Each year, the most popular learning course we provide is targeted at developing the skills necessary for our customers' associates to implement their corrective action programs effectively and efficiently. Throughout the years, we have been asked the same question hundreds of times, “What are the most common reasons corrective actions fail?” Usually this question is asked during the corrective action learning session by a management team member hoping that we will deliver the message to the other team members that they are failing. Normally, we turn the question back around to the group and ask them why they think their corrective action program fails. The most common answers we hear are: limited time, resources, training, or not knowing which tools to use.
The easy answer is to agree that all of these can be the issue, but that would not be helping our customers understand that there are two fundamental reasons as to why most corrective actions programs do not obtain the output they expect.
First, we try to help them understand that time, resources, training, etc., are the symptoms of a larger concern, which is that the team has not been empowered with the authority necessary to solve the problem permanently. In this context, the term “authority” means that the organization must provide the team an open and free environment in which to operate, including the ability to obtain the resources, time, training, expertise, and information (including financial data) necessary to permanently resolve the issue they have been assigned and to deliver the best solution possible.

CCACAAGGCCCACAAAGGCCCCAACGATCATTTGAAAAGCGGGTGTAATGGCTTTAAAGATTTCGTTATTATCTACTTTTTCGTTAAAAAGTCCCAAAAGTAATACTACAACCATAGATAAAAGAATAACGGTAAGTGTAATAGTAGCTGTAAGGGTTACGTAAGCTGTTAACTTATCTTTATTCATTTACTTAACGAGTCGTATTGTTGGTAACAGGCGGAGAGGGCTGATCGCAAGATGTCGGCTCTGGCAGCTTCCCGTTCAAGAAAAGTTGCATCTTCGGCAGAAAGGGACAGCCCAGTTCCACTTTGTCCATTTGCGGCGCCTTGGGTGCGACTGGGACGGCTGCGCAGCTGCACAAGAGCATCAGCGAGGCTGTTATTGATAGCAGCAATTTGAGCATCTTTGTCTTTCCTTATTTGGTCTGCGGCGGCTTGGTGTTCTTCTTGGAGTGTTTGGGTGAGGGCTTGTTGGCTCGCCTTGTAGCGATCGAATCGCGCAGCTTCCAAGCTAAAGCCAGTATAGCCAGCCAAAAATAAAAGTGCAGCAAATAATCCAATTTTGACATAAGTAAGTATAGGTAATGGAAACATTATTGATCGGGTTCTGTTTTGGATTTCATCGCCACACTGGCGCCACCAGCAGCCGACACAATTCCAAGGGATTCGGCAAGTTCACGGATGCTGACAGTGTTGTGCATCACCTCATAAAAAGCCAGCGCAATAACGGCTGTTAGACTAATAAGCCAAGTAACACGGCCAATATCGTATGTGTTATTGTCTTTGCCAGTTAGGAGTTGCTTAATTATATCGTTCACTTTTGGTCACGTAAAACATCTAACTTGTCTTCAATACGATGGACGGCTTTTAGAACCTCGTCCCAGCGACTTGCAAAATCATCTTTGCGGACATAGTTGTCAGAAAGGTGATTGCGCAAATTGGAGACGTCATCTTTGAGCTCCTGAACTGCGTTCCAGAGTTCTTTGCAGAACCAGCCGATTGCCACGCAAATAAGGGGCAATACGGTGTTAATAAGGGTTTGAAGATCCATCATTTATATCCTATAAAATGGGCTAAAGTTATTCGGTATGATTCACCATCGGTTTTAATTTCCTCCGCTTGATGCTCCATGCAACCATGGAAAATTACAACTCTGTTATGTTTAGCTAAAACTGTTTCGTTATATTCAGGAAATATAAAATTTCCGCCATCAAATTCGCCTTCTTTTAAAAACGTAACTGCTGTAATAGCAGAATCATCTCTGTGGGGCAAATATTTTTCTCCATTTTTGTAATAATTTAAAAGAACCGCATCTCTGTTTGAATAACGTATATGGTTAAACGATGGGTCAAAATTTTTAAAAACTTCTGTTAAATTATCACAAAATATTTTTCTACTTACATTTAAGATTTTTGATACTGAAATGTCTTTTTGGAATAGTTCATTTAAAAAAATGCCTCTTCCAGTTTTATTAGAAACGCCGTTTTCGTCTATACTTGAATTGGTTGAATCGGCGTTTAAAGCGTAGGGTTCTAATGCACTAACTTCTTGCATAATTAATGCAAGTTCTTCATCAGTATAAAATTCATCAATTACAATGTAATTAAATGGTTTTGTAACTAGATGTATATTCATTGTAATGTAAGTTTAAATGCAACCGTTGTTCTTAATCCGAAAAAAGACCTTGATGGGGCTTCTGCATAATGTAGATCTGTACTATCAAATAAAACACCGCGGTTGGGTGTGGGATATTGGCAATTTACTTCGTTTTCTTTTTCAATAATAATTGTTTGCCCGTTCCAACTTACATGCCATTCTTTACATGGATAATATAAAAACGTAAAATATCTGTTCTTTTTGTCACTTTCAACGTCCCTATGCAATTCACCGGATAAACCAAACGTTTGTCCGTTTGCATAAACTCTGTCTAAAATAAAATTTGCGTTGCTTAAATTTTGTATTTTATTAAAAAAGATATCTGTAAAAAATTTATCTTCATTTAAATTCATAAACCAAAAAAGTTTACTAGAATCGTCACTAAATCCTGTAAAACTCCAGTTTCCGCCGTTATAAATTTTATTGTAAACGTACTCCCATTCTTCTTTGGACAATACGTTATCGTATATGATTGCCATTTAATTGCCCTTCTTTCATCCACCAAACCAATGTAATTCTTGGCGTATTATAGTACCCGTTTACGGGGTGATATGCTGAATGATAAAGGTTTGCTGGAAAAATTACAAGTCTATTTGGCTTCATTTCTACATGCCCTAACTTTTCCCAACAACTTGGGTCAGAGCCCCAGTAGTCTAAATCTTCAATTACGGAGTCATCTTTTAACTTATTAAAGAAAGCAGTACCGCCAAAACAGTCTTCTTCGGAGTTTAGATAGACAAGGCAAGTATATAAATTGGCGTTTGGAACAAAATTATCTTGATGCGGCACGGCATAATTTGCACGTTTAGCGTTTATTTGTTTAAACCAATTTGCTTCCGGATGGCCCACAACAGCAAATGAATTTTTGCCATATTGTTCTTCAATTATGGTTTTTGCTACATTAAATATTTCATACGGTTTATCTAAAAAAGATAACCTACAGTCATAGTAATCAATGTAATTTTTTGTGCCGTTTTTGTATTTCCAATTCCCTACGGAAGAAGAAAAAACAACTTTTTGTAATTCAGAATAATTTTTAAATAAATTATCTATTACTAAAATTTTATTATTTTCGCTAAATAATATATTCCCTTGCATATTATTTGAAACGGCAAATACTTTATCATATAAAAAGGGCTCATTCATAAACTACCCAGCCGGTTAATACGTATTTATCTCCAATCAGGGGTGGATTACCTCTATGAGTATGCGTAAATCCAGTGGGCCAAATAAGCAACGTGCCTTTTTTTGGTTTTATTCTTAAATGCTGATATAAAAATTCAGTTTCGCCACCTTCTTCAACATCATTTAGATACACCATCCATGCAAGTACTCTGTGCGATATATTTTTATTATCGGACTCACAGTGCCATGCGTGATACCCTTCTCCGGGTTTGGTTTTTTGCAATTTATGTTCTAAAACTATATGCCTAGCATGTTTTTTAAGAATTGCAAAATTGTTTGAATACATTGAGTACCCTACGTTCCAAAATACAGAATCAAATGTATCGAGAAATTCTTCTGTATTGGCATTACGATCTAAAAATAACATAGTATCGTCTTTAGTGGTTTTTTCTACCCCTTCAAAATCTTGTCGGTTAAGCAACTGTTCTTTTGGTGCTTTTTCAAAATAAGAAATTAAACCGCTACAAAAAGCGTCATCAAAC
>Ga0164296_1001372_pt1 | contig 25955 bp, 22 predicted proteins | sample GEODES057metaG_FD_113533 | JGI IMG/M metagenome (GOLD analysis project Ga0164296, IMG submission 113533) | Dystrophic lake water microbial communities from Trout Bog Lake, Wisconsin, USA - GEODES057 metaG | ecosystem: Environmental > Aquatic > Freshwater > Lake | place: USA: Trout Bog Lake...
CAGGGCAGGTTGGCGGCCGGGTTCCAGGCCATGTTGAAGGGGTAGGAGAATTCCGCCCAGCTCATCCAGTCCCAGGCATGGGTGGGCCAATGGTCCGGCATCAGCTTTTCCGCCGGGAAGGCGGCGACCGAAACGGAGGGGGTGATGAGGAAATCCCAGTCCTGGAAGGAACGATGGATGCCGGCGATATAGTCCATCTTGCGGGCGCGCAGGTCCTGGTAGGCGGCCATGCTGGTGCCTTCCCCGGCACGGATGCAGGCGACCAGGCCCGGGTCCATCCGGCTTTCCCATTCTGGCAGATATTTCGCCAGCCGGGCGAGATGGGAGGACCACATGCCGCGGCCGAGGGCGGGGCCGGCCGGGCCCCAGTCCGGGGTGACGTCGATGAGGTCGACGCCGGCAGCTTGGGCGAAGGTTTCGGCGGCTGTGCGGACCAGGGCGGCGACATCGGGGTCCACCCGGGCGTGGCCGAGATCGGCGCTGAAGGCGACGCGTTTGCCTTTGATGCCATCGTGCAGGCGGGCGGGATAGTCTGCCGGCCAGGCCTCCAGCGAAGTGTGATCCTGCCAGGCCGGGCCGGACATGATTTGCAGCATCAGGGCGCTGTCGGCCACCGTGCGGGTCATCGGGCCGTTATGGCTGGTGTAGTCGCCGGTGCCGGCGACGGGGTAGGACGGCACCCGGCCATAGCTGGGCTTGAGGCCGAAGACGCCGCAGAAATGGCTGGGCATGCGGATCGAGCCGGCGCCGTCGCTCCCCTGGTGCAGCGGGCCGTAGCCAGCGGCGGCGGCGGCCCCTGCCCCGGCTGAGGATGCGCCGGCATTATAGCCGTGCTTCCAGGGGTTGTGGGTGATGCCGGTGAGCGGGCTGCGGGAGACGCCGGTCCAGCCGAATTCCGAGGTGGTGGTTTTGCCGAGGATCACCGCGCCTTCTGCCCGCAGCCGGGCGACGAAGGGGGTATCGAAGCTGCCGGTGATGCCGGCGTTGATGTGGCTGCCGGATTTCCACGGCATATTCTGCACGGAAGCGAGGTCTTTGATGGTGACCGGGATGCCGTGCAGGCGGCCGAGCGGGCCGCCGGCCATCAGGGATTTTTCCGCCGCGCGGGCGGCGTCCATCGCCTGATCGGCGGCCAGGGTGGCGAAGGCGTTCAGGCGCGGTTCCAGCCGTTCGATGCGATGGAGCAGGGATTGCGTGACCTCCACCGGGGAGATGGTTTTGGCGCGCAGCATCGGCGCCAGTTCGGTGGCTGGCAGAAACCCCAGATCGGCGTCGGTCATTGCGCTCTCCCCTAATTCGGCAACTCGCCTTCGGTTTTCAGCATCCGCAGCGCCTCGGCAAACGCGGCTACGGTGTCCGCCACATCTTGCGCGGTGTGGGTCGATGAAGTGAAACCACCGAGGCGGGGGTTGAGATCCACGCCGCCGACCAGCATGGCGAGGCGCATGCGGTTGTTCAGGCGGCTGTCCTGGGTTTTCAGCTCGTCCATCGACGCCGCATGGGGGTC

We must understand that a corrective action team will derive an answer to the problem within the scope of the authority granted to them. (This includes the freedom to actually present a solution that management may not want to hear.) The team's responsibility should be to present the best solution and let management decide whether or not to approve it rather than providing an answer they think management will find acceptable. Too many times, teams will provide a solution to solve a problem based on what they think will be found acceptable by management. In these cases teams will start with an answer to solve the problem first based on what they think is an acceptable response for management and then work the corrective action process backwards.
What we strive to impart in our workshops is that management must first decide if they are truly committed to the corrective action process and willing to provide the necessary authority to the team in order to resolve the issue permanently. In many cases, this means they must grant the “Champion” special authority over and above the authority they have in order to obtain the desired results.
Often times, we see Champions assigned based on his or her position, availability, perceived responsibility, or department. In these cases, little consideration is being given for what it actually takes to tackle and permanently resolve a problem. When this happens, the team works within the scope of the authority they believe they have and the solution fits within this narrow scope.